50 Words or Less
The Takomo 101U utility iron is a balanced club that can work for most above average ball strikers. Good ball speed and distance. Strong ball flight.
“Take your old, crusty hybrid out of the bag, feed it a nice meal, walk it out back, and shoot it.” – Takomo
What should you be bagging instead? They’re glad you asked. Meet the Takomo 101U utility iron. As iron tech has made long irons more forgiving, more players are turning back to driving irons and utility irons. At about half the price of the big brand’s utility irons, is the 101U really worth ditching your hybrid for?
When I unboxed the Takomo 101U utility iron, I immediately noticed the width of the sole. I thought this would be the standout feature when I put the club in a playing position, but I found that this wasn’t the case. Something about the combination of finishes makes an afterthought of the “extra” that sticks out beyond the medium-thick top line. The blade length of the 101U is average for this style of club, and I found the offset to be well-shaped.
In the bag, the Takomo 101U has a very clean look. It’s in line with all of the other Takomo irons we’ve reviewed, such as the 101 [review HERE]. The Takomo logo sits on the toe opposite “Iron 101U” on the heel. The paint is all black, giving this club a classic, understated style.
Sound & Feel
Striking a Tour-quality ball on the center of the face puts a firm, snappy sensation through your hands. The Takomo 101U gives players a substantial reward for finding the sweet spot as mishits lose the snap, only feeling firm. This club never crosses into “hard” or “harsh” territory, but it will definitely let you know when you’re straying too far from center.
The sound of impact is a bit more forgiving. Regardless of strike location, it’s medium in volume. Pure strikes are a bit more harmonious than misses, but they all fall under the “snap” umbrella.
Despite the talk of this club taking your hybrid out behind the barn, utility irons are really meant for players with good swing speed and above average ball striking. For that player, the Takomo 101U checks just about every box you could want.
Per Takomo, the 101U is “designed for distance,” and it does have strong top end ball speed. This club uses the same hollow body/thin face design as the major OEMs and their own 101T irons [review HERE], and, unsurprisingly, it yields similar results. On center, the ball goes a long way. If you’re struggling to get enough ball speed out of traditional long irons like the Takomo 301 [review HERE], this could be a solution.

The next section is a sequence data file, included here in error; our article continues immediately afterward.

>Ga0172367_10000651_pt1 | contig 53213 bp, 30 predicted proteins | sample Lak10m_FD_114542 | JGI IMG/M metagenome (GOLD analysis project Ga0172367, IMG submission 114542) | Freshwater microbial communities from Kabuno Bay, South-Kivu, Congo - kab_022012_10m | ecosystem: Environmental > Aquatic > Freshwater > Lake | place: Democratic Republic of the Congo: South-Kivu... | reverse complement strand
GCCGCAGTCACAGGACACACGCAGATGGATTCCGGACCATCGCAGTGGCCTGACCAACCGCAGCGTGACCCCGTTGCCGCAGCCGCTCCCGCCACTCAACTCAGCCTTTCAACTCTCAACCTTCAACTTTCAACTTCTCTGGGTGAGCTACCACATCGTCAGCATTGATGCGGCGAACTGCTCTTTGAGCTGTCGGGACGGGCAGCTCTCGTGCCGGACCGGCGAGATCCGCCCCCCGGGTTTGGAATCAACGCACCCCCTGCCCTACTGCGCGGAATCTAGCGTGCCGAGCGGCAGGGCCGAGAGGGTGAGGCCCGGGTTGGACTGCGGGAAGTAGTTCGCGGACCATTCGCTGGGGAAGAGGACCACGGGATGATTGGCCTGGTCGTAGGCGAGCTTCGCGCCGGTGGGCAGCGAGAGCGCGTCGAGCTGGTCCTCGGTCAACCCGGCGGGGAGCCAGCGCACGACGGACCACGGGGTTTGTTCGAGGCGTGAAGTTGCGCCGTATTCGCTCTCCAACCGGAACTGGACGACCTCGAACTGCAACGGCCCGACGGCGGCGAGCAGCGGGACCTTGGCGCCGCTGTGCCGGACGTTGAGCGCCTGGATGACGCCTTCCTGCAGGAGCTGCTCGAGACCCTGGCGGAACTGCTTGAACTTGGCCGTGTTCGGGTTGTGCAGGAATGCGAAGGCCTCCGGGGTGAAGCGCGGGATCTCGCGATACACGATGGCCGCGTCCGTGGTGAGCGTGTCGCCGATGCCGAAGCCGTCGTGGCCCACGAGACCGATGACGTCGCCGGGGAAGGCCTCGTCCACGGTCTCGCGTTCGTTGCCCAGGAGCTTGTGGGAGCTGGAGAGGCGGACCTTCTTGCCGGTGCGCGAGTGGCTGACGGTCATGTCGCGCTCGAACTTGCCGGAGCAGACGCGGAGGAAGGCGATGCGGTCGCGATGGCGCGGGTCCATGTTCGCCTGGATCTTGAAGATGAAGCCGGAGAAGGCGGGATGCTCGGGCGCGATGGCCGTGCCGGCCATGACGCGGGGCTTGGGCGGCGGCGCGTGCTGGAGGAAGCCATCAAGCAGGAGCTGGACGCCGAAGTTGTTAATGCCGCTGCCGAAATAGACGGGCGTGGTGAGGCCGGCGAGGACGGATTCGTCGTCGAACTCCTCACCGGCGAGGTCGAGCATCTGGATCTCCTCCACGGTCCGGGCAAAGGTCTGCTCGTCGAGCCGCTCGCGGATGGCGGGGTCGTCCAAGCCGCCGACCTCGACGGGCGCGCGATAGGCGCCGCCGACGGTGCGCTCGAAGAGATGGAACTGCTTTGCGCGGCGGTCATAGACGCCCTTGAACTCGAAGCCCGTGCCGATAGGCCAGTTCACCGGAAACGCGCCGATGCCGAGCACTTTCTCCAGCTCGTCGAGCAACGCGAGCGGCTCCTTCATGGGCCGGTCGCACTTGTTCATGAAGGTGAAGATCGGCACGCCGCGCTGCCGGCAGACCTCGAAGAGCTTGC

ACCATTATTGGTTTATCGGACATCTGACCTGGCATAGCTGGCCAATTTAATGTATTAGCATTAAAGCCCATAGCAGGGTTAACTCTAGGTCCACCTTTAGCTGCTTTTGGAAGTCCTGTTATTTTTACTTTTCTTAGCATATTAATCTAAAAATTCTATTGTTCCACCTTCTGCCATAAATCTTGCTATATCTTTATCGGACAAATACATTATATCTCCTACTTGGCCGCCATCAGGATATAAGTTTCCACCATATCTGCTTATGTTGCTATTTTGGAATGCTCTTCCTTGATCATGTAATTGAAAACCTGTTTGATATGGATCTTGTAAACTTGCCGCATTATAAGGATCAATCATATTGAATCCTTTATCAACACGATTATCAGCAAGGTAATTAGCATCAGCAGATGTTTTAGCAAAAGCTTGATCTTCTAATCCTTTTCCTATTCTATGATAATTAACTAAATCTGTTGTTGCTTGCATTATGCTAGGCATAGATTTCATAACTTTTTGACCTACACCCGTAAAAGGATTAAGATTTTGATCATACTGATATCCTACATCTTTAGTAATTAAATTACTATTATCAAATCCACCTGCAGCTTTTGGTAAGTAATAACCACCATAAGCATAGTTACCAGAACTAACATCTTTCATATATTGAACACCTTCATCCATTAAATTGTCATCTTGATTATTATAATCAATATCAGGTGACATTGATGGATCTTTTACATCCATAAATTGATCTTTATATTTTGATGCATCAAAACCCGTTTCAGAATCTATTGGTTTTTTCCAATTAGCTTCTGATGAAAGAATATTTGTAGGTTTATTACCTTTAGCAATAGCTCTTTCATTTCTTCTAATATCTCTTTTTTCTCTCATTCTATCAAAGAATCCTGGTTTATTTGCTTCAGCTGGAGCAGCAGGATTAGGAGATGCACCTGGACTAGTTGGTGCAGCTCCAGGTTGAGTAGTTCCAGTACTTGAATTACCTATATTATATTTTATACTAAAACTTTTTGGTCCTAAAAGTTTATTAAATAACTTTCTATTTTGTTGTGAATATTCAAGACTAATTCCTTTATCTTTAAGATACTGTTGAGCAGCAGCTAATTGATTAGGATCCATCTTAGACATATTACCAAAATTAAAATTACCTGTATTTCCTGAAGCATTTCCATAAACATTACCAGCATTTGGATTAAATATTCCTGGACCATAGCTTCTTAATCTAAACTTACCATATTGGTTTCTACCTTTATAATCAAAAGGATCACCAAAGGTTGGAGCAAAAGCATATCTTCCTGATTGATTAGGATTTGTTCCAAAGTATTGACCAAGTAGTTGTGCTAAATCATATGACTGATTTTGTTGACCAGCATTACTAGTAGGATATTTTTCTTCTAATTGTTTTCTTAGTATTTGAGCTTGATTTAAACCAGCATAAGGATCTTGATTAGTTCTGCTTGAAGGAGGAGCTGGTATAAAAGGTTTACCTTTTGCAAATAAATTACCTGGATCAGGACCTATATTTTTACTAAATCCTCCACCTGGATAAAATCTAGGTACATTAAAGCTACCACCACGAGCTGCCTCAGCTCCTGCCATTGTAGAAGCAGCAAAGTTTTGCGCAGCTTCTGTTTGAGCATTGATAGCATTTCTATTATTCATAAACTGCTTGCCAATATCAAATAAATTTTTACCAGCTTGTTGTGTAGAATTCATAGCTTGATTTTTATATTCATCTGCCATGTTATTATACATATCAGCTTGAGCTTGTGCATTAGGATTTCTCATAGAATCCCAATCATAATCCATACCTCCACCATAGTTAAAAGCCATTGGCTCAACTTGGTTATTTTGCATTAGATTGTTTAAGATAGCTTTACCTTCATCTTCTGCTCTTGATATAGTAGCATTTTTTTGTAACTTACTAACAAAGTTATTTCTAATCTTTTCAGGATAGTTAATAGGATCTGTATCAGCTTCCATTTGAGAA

The 101U is also fairly forgiving. You will see ball speed start to dip as soon as you leave the center of the face, but you don’t lose a significant amount until your strike is far on the toe or heel. Players who use the entire face will likely fare better with a hybrid or fairway wood, but you don’t need to be a scratch player to wield the Takomo 101U.
In their notes, Takomo states that the 101U has a low CG but also that it has “low spin” and a “cutting ball flight.” Those don’t quite mesh, and I found the reality to be somewhere in the middle. For me, the 101U launched the ball consistently at a level that is higher than I expect from an 18 degree club. That said, it’s far from a towering ball flight. I’d rate the spin about average for this type of club, which worked well to protect carry distance without coming anywhere near a soft or ballooning ball flight.
Overall, I found the Takomo 101U to be a balanced utility iron that a fairly wide range of players can use. Compared to its peers, it has good ball speed and forgiveness while still retaining a strong ball flight and workability.
This is my first experience with Takomo golf clubs, and I’ve come away impressed. In a time of increasing prices for golf clubs, Takomo allows golfers to take a chance on different styles of clubs without tremendous financial risk. If you’ve thought about putting a utility iron in the bag in place of a hybrid or long iron, the Takomo 101U is definitely worth a try.